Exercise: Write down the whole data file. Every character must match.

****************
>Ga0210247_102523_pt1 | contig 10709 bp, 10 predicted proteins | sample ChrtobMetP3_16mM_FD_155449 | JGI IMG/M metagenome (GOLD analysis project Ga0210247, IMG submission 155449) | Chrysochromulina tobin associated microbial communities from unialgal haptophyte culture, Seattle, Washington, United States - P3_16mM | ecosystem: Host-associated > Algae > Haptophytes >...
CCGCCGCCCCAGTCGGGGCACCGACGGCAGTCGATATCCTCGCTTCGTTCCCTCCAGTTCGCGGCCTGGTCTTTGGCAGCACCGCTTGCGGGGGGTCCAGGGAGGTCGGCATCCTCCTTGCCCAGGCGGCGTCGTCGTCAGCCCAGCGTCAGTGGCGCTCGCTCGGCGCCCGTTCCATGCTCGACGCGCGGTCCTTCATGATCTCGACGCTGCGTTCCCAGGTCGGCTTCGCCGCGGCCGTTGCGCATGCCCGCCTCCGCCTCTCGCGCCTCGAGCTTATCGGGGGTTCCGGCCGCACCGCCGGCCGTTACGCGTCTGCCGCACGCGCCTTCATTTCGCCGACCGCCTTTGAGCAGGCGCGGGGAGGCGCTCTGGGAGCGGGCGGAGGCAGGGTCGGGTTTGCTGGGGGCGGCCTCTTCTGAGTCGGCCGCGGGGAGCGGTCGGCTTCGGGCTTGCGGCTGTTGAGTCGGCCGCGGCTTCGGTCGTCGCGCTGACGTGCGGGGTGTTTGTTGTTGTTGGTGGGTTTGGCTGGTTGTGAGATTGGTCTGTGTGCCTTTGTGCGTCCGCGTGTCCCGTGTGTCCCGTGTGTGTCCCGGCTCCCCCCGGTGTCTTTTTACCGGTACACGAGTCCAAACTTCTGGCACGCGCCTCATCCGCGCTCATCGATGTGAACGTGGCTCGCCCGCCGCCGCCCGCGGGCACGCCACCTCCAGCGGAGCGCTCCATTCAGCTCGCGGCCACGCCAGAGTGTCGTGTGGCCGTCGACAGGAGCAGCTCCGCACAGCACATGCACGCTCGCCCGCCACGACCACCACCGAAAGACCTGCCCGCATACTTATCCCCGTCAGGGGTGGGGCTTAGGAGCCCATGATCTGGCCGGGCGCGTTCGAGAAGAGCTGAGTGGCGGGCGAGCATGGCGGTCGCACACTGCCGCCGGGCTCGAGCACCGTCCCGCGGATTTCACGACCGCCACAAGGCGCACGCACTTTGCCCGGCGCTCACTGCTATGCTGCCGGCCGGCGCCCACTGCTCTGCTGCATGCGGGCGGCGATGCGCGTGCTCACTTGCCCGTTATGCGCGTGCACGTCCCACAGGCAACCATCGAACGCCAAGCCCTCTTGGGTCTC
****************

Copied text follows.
>Ga0210247_102523_pt1 | contig 10709 bp, 10 predicted proteins | sample ChrtobMetP3_16mM_FD_155449 | JGI IMG/M metagenome (GOLD analysis project Ga0210247, IMG submission 155449) | Chrysochromulina tobin associated microbial communities from unialgal haptophyte culture, Seattle, Washington, United States - P3_16mM | ecosystem: Host-associated > Algae > Haptophytes >...
CCGCCGCCCCAGTCGGGGCACCGACGGCAGTCGATATCCTCGCTTCGTTCCCTCCAGTTCGCGGCCTGGTCTTTGGCAGCACCGCTTGCGGGGGGTCCAGGGAGGTCGGCATCCTCCTTGCCCAGGCGGCGTCGTCGTCAGCCCAGCGTCAGTGGCGCTCGCTCGGCGCCCGTTCCATGCTCGACGCGCGGTCCTTCATGATCTCGACGCTGCGTTCCCAGGTCGGCTTCGCCGCGGCCGTTGCGCATGCCCGCCTCCGCCTCTCGCGCCTCGAGCTTATCGGGGGTTCCGGCCGCACCGCCGGCCGTTACGCGTCTGCCGCACGCGCCTTCATTTCGCCGACCGCCTTTGAGCAGGCGCGGGGAGGCGCTCTGGGAGCGGGCGGAGGCAGGGTCGGGTTTGCTGGGGGCGGCCTCTTCTGAGTCGGCCGCGGGGAGCGGTCGGCTTCGGGCTTGCGGCTGTTGAGTCGGCCGCGGCTTCGGTCGTCGCGCTGACGTGCGGGGTGTTTGTTGTTGTTGGTGGGTTTGGCTGGTTGTGAGATTGGTCTGTGTGCCTTTGTGCGTCCGCGTGTCCCGTGTGTCCCGTGTGTGTCCCGGCTCCCCCCGGTGTCTTTTTACCGGTACACGAGTCCAAACTTCTGGCACGCGCCTCATCCGCGCTCATCGATGTGAACGTGGCTCGCCCGCCGCCGCCCGCGGGCACGCCACCTCCAGCGGAGCGCTCCATTCAGCTCGCGGCCACGCCAGAGTGTCGTGTGGCCGTCGACAGGAGCAGCTCCGCACAGCACATGCACGCTCGCCCGCCACGACCACCACCGAAAGACCTGCCCGCATACTTATCCCCGTCAGGGGTGGGGCTTAGGAGCCCATGATCTGGCCGGGCGCGTTCGAGAAGAGCTGAGTGGCGGGCGAGCATGGCGGTCGCACACTGCCGCCGGGCTCGAGCACCGTCCCGCGGATTTCACGACCGCCACAAGGCGCACGCACTTTGCCCGGCGCTCACTGCTATGCTGCCGGCCGGCGCCCACTGCTCTGCTGCATGCGGGCGGCGATGCGCGTGCTCACTTGCCCGTTATGCGCGTGCACGTCCCACAGGCAACCATCGAACGCCAAGCCCTCTTGGGTCTC